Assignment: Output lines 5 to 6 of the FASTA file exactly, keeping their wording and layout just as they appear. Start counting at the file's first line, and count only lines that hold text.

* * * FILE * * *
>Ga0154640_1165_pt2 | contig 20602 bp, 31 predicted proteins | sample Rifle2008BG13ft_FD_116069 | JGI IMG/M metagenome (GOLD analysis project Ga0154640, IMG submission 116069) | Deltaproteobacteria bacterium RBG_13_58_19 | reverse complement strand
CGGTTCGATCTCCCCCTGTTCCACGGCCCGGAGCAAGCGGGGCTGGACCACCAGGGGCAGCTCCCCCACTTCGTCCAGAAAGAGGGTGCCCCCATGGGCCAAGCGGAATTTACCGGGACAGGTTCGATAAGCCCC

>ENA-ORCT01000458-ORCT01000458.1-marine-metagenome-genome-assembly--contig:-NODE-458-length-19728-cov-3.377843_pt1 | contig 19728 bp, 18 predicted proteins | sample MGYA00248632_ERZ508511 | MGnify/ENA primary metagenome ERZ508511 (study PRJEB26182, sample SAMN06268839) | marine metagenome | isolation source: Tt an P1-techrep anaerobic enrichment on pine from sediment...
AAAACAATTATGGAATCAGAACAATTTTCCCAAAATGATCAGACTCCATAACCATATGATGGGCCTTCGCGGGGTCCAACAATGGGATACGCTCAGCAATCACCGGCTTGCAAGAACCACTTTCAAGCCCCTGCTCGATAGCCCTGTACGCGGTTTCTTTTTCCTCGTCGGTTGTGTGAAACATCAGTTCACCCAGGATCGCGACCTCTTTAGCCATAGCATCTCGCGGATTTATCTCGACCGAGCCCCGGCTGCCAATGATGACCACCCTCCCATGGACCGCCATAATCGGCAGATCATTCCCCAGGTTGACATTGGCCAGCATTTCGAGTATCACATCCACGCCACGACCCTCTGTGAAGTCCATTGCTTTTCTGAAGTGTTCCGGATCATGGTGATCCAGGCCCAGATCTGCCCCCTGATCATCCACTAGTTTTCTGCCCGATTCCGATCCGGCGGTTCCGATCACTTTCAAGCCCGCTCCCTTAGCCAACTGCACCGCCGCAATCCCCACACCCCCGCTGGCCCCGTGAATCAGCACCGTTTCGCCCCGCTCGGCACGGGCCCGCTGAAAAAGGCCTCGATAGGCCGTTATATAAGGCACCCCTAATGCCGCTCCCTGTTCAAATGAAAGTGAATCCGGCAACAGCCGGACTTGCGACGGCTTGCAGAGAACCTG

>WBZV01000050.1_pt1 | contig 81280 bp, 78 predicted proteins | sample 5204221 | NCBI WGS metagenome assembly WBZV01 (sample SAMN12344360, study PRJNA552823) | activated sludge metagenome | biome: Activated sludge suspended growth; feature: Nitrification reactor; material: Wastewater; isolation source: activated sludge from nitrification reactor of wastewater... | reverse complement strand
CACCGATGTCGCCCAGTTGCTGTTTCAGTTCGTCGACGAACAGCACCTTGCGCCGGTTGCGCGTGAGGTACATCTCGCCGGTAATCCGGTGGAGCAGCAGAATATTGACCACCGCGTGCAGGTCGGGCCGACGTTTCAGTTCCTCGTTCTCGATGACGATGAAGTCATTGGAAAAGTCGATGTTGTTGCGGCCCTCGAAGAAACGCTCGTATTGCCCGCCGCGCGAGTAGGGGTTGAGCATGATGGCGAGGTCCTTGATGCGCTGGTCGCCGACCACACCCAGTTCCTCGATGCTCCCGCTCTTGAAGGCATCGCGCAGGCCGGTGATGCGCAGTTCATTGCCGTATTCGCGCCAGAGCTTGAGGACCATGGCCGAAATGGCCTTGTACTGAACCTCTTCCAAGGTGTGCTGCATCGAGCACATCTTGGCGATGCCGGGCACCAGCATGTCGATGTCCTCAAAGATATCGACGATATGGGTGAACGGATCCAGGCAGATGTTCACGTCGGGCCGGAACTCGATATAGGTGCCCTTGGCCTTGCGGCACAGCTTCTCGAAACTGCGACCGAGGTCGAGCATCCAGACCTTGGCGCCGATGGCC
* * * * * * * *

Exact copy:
>WBZV01000050.1_pt1 | contig 81280 bp, 78 predicted proteins | sample 5204221 | NCBI WGS metagenome assembly WBZV01 (sample SAMN12344360, study PRJNA552823) | activated sludge metagenome | biome: Activated sludge suspended growth; feature: Nitrification reactor; material: Wastewater; isolation source: activated sludge from nitrification reactor of wastewater... | reverse complement strand
CACCGATGTCGCCCAGTTGCTGTTTCAGTTCGTCGACGAACAGCACCTTGCGCCGGTTGCGCGTGAGGTACATCTCGCCGGTAATCCGGTGGAGCAGCAGAATATTGACCACCGCGTGCAGGTCGGGCCGACGTTTCAGTTCCTCGTTCTCGATGACGATGAAGTCATTGGAAAAGTCGATGTTGTTGCGGCCCTCGAAGAAACGCTCGTATTGCCCGCCGCGCGAGTAGGGGTTGAGCATGATGGCGAGGTCCTTGATGCGCTGGTCGCCGACCACACCCAGTTCCTCGATGCTCCCGCTCTTGAAGGCATCGCGCAGGCCGGTGATGCGCAGTTCATTGCCGTATTCGCGCCAGAGCTTGAGGACCATGGCCGAAATGGCCTTGTACTGAACCTCTTCCAAGGTGTGCTGCATCGAGCACATCTTGGCGATGCCGGGCACCAGCATGTCGATGTCCTCAAAGATATCGACGATATGGGTGAACGGATCCAGGCAGATGTTCACGTCGGGCCGGAACTCGATATAGGTGCCCTTGGCCTTGCGGCACAGCTTCTCGAAACTGCGACCGAGGTCGAGCATCCAGACCTTGGCGCCGATGGCC